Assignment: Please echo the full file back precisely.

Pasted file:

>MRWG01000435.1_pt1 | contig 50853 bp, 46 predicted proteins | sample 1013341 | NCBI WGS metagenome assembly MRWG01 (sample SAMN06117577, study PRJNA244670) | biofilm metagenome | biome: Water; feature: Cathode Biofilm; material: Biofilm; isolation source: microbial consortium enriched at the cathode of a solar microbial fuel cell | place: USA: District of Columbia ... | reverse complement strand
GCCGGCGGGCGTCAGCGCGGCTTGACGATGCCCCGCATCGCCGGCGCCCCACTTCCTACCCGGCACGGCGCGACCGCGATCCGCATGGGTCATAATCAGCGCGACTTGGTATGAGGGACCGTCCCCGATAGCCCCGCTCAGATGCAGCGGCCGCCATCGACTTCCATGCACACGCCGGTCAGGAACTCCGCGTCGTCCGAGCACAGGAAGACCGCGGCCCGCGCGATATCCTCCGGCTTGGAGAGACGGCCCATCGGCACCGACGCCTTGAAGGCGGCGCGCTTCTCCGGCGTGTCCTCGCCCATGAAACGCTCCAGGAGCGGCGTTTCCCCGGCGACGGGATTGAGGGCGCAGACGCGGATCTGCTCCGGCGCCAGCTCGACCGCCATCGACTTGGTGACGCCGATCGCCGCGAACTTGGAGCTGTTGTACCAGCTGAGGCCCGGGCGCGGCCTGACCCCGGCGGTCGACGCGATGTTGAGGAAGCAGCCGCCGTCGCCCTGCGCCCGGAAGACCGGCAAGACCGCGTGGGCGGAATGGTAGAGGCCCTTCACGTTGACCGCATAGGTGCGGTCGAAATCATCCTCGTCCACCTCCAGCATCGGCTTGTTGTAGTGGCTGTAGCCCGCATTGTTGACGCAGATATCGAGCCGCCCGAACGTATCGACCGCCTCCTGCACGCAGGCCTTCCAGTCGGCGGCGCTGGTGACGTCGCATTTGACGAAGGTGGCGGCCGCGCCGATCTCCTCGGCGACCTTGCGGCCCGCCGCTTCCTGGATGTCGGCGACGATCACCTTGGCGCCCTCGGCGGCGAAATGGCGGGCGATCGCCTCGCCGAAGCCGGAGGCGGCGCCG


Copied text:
>MRWG01000435.1_pt1 | contig 50853 bp, 46 predicted proteins | sample 1013341 | NCBI WGS metagenome assembly MRWG01 (sample SAMN06117577, study PRJNA244670) | biofilm metagenome | biome: Water; feature: Cathode Biofilm; material: Biofilm; isolation source: microbial consortium enriched at the cathode of a solar microbial fuel cell | place: USA: District of Columbia ... | reverse complement strand
GCCGGCGGGCGTCAGCGCGGCTTGACGATGCCCCGCATCGCCGGCGCCCCACTTCCTACCCGGCACGGCGCGACCGCGATCCGCATGGGTCATAATCAGCGCGACTTGGTATGAGGGACCGTCCCCGATAGCCCCGCTCAGATGCAGCGGCCGCCATCGACTTCCATGCACACGCCGGTCAGGAACTCCGCGTCGTCCGAGCACAGGAAGACCGCGGCCCGCGCGATATCCTCCGGCTTGGAGAGACGGCCCATCGGCACCGACGCCTTGAAGGCGGCGCGCTTCTCCGGCGTGTCCTCGCCCATGAAACGCTCCAGGAGCGGCGTTTCCCCGGCGACGGGATTGAGGGCGCAGACGCGGATCTGCTCCGGCGCCAGCTCGACCGCCATCGACTTGGTGACGCCGATCGCCGCGAACTTGGAGCTGTTGTACCAGCTGAGGCCCGGGCGCGGCCTGACCCCGGCGGTCGACGCGATGTTGAGGAAGCAGCCGCCGTCGCCCTGCGCCCGGAAGACCGGCAAGACCGCGTGGGCGGAATGGTAGAGGCCCTTCACGTTGACCGCATAGGTGCGGTCGAAATCATCCTCGTCCACCTCCAGCATCGGCTTGTTGTAGTGGCTGTAGCCCGCATTGTTGACGCAGATATCGAGCCGCCCGAACGTATCGACCGCCTCCTGCACGCAGGCCTTCCAGTCGGCGGCGCTGGTGACGTCGCATTTGACGAAGGTGGCGGCCGCGCCGATCTCCTCGGCGACCTTGCGGCCCGCCGCTTCCTGGATGTCGGCGACGATCACCTTGGCGCCCTCGGCGGCGAAATGGCGGGCGATCGCCTCGCCGAAGCCGGAGGCGGCGCCG